A lot of people asked me when I came across to the National Museum of Australia what the difference was between an art museum and a museum of social history such as the National Museum. I guess in my second week I was quite graphically introduced to the difference when I had to front the press to indicate the reasons why we were not able to lend the heart of Phar Lap from this collection to the Phar Lap re-assembly in Melbourne for the 150th anniversary. Te Papa, the national museum of New Zealand, had agreed to lend the skeleton and we looked as though we were holding out in not lending the heart. In fact, Rob Hulls [Victorian Attorney-General] went into the press and said, ‘Have a heart, Canberra, please lend it.’
But unfortunately that 6.3 kilos of horse heart muscle is in a staggeringly fragile condition. I was able to inspect it up close in its bath of preserving solution. You can see how the tissue is actually starting to fall apart in front of your very eyes. The heart of Phar Lap will never be able to leave the National Museum with the current state of scientific technology. Of course there may be something in the future which allows us to get over those particular problems. The heart of Phar Lap is an object around which an extraordinary number of stories can be woven, and in a sense it carries a tremendous amount of weight. That really is the difference between what art galleries do and what museums do: the objects enable us to tell stories.
This symposium is called ‘The Heart of Australian Racing’ as an acknowledgement of that of that iconic object in our collection. I have been here at the National Museum now for less than ten weeks but already I can see very clearly a role for the National Museum, and today’s symposium is one dimension of what I think is an important role for a National Museum, and that is to connect history with contemporary Australia. Virtually everything that happens in contemporary Australia has a history. With an institution such as the Melbourne Cup, it’s very clear to see the way in which that history has created the institution which it is today.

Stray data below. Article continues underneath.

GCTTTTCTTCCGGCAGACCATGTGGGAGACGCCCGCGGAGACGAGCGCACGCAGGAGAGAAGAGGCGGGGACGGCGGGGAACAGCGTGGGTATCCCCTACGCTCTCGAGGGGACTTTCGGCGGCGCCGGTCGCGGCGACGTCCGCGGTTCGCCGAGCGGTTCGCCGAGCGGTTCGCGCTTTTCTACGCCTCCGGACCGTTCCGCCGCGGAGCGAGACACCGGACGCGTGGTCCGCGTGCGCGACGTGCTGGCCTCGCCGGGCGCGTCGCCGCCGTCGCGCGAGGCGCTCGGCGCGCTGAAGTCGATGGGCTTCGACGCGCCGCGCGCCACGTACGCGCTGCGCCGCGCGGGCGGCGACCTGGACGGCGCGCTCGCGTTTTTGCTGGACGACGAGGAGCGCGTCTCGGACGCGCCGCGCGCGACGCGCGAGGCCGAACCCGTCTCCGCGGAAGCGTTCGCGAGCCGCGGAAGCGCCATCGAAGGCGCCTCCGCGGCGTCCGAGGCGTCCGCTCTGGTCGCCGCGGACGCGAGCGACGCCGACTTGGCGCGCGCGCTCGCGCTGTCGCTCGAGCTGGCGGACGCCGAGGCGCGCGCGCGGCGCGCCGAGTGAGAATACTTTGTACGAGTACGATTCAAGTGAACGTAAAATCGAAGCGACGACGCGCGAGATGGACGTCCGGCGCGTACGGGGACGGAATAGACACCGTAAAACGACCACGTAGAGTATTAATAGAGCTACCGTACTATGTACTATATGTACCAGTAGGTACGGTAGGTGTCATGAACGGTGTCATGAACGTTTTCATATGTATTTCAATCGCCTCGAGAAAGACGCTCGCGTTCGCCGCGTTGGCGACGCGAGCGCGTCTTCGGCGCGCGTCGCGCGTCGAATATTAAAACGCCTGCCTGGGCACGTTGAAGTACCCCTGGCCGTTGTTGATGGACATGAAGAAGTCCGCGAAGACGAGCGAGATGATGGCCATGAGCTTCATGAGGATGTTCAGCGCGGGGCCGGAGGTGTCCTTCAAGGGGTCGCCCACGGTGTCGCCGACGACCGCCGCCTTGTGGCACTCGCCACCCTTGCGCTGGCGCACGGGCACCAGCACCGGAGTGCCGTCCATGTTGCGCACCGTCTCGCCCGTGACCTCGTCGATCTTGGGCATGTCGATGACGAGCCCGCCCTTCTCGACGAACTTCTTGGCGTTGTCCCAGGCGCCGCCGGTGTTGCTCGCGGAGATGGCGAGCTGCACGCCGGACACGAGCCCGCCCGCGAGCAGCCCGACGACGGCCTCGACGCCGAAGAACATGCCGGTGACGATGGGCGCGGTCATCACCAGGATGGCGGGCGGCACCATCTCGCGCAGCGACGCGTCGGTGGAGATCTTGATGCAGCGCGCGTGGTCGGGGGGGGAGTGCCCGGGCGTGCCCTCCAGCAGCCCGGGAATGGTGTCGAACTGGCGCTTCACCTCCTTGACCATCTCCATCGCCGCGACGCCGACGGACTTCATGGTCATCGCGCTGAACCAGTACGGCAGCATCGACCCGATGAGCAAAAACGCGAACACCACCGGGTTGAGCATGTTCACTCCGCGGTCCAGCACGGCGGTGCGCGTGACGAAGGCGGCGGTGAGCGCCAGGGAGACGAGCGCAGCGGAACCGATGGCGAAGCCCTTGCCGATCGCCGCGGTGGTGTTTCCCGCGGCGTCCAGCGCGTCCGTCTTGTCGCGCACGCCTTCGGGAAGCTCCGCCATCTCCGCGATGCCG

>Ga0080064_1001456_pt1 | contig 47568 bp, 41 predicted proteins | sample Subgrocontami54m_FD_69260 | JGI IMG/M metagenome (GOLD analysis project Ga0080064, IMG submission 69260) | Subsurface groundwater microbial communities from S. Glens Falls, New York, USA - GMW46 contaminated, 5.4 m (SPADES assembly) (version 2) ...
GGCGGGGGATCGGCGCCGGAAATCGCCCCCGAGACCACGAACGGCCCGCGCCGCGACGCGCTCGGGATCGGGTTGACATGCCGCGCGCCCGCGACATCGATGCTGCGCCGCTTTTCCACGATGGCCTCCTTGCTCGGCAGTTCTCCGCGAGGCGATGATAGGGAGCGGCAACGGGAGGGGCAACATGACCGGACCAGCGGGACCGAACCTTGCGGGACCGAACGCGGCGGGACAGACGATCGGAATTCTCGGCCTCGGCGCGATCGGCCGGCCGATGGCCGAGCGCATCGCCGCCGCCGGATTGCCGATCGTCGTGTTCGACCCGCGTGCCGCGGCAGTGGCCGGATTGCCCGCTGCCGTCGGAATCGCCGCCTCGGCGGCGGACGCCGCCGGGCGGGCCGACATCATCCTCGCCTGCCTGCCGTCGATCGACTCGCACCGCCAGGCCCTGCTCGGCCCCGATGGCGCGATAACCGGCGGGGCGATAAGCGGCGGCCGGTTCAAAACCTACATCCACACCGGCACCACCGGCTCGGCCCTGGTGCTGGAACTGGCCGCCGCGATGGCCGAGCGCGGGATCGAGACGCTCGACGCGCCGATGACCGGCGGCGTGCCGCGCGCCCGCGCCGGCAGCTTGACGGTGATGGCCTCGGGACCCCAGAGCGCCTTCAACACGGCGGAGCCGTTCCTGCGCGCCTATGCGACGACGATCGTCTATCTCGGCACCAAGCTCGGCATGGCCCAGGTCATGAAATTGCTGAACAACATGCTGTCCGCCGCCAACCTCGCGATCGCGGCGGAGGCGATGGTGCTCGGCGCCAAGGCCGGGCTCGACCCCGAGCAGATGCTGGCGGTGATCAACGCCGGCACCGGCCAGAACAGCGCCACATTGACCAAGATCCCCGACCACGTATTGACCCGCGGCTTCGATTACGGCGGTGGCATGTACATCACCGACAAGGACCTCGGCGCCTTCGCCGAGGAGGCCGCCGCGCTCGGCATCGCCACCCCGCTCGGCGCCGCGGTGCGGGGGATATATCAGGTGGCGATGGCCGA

It is not always clear, it seems to me, when we look at aspects of contemporary Australia that we can see the way in which history has shaped the way we think and the way we feel. Almost the most important aspect of the National Museum’s role is to bring the past and the present into a very meaningfully dialogue, and in this we have a great opportunity to have a very cross-generational conversation. Children having a conversation with their grandparents and their parents, and families and friends of different generations, who all have a view of Australia which is created by their particular experiences - all of these things can be shared. There is no-one in Australia for whom the Melbourne Cup doesn’t have some memory or some meaning, and today gives us a great opportunity to look at the complexities of that story.
One of the mysteries to me, and I never really gone into this in any great detail, is how the fields for the Melbourne Cup are actually established. I conclude by saying that this is a great line-up today, a great field. The expertise, the experiences and the diverse range of ways in which our speakers have played a part in this extraordinary story promise to make today’s symposium a very rich and rewarding investigation of this subject. Thank you. [applause]
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Date published: 30 August 2010